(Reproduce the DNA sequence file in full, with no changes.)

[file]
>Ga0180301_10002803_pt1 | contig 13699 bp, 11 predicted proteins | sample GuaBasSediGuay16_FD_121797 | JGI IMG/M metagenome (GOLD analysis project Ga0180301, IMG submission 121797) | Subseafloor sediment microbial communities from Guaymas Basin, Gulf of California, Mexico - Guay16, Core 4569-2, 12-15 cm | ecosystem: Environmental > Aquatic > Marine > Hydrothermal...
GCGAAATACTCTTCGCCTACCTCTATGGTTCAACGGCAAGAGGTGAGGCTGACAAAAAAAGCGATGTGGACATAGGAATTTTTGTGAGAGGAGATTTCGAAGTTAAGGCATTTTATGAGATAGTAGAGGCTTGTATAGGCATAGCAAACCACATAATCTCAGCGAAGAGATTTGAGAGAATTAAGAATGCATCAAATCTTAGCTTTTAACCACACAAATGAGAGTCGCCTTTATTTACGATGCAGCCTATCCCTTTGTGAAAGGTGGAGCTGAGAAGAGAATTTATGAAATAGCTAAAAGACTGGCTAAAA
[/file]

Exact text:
>Ga0180301_10002803_pt1 | contig 13699 bp, 11 predicted proteins | sample GuaBasSediGuay16_FD_121797 | JGI IMG/M metagenome (GOLD analysis project Ga0180301, IMG submission 121797) | Subseafloor sediment microbial communities from Guaymas Basin, Gulf of California, Mexico - Guay16, Core 4569-2, 12-15 cm | ecosystem: Environmental > Aquatic > Marine > Hydrothermal...
GCGAAATACTCTTCGCCTACCTCTATGGTTCAACGGCAAGAGGTGAGGCTGACAAAAAAAGCGATGTGGACATAGGAATTTTTGTGAGAGGAGATTTCGAAGTTAAGGCATTTTATGAGATAGTAGAGGCTTGTATAGGCATAGCAAACCACATAATCTCAGCGAAGAGATTTGAGAGAATTAAGAATGCATCAAATCTTAGCTTTTAACCACACAAATGAGAGTCGCCTTTATTTACGATGCAGCCTATCCCTTTGTGAAAGGTGGAGCTGAGAAGAGAATTTATGAAATAGCTAAAAGACTGGCTAAAA